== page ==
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Air Canada Cargo

On the face of it, the second quarter has been a poor one for Air Canada Cargo (AC), seeing a 24% year-on-year drop in revenue, to C$227m (US$167.7m)

Matt Casey, MD commercial of the airline’s cargo division, said the comparison with an “abnormal” 2022 was flawed, as loads and yields around the world were in the stratosphere then, thanks to elevated demand and disrupted ocean and ground supply chains.

He added: “It’s not that terrible compared with 2019.”

Moreover, the Canadian carrier fared a lot better than many airlines in Q2, including larger cargo players like Lufthansa and Korean Air, which suffered steeper declines.

Indeed, among the Asian carriers, Korean reported cargo revenue down 56%, to $748.8m, while All Nippon Airways freight turnover dropped 60%. In Europe, IAG and Air France KLM saw cargo revenues slip 32% and 34%, respectively, while Lufthansa Cargo turnover fell 45%,  operating profit plunging 92% year on year.

And for the three US carriers the quarter was equally disappointing, with cargo revenue falling 37% at both Delta and United, and American’s down 39.8%.

However, the rapid growth in the passenger business compensated amply: United reported a 17% rise in overall revenues, to $14.2bn,  and record net income of $1.7bn for the quarter.

Mr Casey noted that AC’s freight revenue decline was exacerbated by it still operating transpacific flights with passenger planes a year earlier. In the main, though, the Canadian carrier has struggled with the same headwinds as most others. Tepid demand in a weak global economic climate and the absence of tailwind from supply chain disruptions like port congestion have weighed on airline load factors further ravaged by the rapid increase in bellyhold capacity as airlines ramped up passenger flying.

And he attributes the comparatively mild decline in AC cargo revenue primarily to the deployment of the airline’s freighter contingent, explaining: “We had the ability to deploy them in the right places.”

In the main, this meant fielding its B767 freighters in “areas that were a little more isolated from the downturn in global demand”.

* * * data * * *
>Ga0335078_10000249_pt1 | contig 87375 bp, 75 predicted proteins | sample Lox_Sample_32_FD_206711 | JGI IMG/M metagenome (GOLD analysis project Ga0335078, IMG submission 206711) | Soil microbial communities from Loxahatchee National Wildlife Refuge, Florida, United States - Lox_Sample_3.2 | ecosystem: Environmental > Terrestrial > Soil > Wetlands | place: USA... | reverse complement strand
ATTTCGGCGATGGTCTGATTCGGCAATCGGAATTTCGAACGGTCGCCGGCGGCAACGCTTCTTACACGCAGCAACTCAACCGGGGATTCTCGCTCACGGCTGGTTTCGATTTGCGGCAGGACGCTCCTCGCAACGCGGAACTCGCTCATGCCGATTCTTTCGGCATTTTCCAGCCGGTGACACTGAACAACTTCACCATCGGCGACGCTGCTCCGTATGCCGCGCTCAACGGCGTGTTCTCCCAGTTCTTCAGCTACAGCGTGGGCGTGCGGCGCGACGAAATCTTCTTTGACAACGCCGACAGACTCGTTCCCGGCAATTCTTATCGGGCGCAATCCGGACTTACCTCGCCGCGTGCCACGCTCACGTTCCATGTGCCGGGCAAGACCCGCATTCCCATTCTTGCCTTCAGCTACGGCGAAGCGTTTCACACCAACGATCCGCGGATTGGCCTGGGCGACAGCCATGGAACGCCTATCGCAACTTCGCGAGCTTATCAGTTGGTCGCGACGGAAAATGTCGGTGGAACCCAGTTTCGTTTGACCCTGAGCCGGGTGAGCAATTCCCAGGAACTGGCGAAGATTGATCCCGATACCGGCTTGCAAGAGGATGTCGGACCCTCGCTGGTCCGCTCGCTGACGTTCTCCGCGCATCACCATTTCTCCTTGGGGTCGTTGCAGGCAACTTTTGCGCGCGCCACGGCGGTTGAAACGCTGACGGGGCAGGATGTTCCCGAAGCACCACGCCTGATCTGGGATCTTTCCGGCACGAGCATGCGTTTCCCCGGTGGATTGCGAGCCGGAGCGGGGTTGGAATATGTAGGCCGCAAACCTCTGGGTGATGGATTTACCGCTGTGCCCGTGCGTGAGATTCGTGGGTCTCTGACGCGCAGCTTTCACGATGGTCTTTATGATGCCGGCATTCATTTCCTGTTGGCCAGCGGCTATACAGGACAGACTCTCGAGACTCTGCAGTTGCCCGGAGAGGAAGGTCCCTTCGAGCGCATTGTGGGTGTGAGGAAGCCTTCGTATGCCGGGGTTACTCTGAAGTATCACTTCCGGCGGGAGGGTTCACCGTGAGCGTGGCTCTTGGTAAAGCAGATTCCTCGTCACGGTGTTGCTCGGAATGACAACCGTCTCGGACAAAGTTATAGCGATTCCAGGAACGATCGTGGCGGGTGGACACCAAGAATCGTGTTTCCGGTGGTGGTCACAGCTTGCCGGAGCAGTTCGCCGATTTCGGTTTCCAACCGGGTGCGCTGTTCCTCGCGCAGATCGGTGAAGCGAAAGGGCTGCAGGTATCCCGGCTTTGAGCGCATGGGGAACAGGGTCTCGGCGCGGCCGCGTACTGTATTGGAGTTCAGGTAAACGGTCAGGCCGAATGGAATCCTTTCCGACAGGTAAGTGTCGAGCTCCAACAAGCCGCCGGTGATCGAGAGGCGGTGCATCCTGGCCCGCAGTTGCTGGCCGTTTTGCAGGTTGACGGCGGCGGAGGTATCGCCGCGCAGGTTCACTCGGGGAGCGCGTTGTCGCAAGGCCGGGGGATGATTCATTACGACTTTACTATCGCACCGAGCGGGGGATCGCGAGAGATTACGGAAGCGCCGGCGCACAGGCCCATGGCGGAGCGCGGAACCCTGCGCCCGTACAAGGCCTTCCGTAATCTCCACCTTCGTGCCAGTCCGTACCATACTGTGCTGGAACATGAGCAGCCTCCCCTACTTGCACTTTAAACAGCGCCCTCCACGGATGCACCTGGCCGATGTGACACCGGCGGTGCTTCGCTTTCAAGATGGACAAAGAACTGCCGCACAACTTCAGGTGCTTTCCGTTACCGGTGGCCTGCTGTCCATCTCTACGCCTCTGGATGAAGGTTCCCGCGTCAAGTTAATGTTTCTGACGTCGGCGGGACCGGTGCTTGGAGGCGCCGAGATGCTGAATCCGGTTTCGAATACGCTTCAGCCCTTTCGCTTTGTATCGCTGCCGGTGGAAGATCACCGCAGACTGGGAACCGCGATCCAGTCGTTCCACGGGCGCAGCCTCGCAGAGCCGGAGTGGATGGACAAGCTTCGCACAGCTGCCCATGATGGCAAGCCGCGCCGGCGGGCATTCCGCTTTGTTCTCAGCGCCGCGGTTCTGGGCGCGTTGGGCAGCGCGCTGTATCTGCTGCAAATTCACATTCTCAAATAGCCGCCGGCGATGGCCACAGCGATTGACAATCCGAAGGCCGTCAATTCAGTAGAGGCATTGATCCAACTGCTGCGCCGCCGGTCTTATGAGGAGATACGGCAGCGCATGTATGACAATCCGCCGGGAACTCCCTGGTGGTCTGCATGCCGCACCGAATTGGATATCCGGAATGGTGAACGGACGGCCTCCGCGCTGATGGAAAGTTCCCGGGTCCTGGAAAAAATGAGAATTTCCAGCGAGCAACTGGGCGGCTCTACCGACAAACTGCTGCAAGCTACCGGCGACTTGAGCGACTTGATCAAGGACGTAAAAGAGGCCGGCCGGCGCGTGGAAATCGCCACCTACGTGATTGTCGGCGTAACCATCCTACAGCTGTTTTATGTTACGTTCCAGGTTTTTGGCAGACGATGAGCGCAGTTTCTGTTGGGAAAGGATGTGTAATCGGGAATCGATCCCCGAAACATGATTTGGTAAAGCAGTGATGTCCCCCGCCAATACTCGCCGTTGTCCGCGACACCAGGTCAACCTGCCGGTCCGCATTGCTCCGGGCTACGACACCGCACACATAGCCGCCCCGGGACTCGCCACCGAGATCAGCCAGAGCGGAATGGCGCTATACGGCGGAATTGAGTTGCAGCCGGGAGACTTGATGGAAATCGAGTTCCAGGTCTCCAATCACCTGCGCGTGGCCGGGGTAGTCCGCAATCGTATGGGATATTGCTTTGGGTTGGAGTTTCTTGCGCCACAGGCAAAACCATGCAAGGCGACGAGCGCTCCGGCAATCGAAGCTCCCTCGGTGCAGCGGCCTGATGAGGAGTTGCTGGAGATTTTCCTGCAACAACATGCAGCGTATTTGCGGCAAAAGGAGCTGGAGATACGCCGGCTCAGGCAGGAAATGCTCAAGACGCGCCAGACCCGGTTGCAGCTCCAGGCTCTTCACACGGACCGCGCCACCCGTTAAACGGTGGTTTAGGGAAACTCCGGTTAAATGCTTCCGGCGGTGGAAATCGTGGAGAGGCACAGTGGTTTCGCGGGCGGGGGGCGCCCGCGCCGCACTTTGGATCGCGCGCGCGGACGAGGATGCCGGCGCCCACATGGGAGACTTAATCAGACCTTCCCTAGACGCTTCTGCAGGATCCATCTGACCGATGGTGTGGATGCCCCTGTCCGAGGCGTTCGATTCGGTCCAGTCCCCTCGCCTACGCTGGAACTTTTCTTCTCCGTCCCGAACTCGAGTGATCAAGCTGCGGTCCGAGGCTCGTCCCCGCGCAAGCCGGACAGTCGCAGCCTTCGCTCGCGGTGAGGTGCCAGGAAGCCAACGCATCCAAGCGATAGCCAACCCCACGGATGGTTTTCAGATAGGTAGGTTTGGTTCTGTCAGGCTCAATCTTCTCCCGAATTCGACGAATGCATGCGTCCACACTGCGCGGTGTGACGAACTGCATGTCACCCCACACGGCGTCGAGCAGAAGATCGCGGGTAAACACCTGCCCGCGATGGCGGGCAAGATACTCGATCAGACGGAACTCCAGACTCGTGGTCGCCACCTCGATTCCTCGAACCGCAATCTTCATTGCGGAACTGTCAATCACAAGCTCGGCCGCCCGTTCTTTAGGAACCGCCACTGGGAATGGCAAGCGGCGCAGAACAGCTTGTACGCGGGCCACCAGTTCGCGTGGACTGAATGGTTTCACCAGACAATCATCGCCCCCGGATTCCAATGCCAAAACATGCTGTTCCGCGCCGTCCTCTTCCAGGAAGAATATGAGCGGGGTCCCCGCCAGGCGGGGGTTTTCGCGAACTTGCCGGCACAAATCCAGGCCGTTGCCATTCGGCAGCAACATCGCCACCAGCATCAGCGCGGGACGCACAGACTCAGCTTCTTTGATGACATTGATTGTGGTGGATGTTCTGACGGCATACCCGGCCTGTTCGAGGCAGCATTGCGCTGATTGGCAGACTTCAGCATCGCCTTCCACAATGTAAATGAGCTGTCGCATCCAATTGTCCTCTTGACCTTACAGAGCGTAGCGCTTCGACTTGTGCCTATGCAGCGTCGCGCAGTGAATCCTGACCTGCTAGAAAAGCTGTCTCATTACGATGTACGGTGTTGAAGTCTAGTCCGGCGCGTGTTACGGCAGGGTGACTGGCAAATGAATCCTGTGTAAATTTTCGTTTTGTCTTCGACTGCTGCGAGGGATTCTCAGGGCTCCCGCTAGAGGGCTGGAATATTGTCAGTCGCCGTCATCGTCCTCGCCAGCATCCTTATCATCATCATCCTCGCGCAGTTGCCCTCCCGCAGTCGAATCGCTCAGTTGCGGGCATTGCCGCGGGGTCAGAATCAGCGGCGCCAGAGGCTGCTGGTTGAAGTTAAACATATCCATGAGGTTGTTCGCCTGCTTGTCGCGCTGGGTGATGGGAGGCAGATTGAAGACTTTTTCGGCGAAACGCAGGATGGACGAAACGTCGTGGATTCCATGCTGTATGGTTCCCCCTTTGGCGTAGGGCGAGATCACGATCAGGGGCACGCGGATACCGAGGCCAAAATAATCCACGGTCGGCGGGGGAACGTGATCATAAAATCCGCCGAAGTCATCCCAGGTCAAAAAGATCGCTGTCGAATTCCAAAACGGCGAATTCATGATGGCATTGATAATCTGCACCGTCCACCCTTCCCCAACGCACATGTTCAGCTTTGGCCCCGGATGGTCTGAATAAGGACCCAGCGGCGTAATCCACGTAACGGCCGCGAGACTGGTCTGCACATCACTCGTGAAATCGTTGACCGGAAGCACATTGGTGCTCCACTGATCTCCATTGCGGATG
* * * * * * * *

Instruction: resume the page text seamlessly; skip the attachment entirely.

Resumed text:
Latin America has been the biggest focus. There, AC has stepped up freighter flights to Mexico City and introduced a weekly flight to Punta Cana. It also serves San José, Bogotá, Lima, Quito and San Juan, flows that also feed its intercontinental network, such as passenger flights to Europe. Leveraging the global network has been a key element of the airline’s cargo strategy.

The North Atlantic has seen a surge in belly capacity, hitting load factors and yields. Still, AC has pressed ahead with recent freighter flights to Basel and Liege, which have been good markets for cargo, Mr Casey said.

“To Asia, we’re still lacking capacity,” he said. The airline will launch flights to Bangkok this autumn, and Singapore flights are planned for next year. And while AC has sufficient capacity to Japan, Korea and Hong Kong, its presence in Shanghai is still down to four weekly flights, with no indication of an increase.

The cargo division has used the slow market conditions to put newly acquired converted freighters through maintenance checks and repainting, and kept aircraft for back-up to safeguard schedule integrity. By the start of the peak season, those planes should be back in action, alongside the latest B767-300 freighter, set to join its fleet before the end of September.

Mr Casey hopes that the market will regain some strength by then, but he does not expect a dramatic surge.

“Nobody expects a rebound or an impressive peak,” he said. “There is hope that by Q2 next year, the market will improve.”

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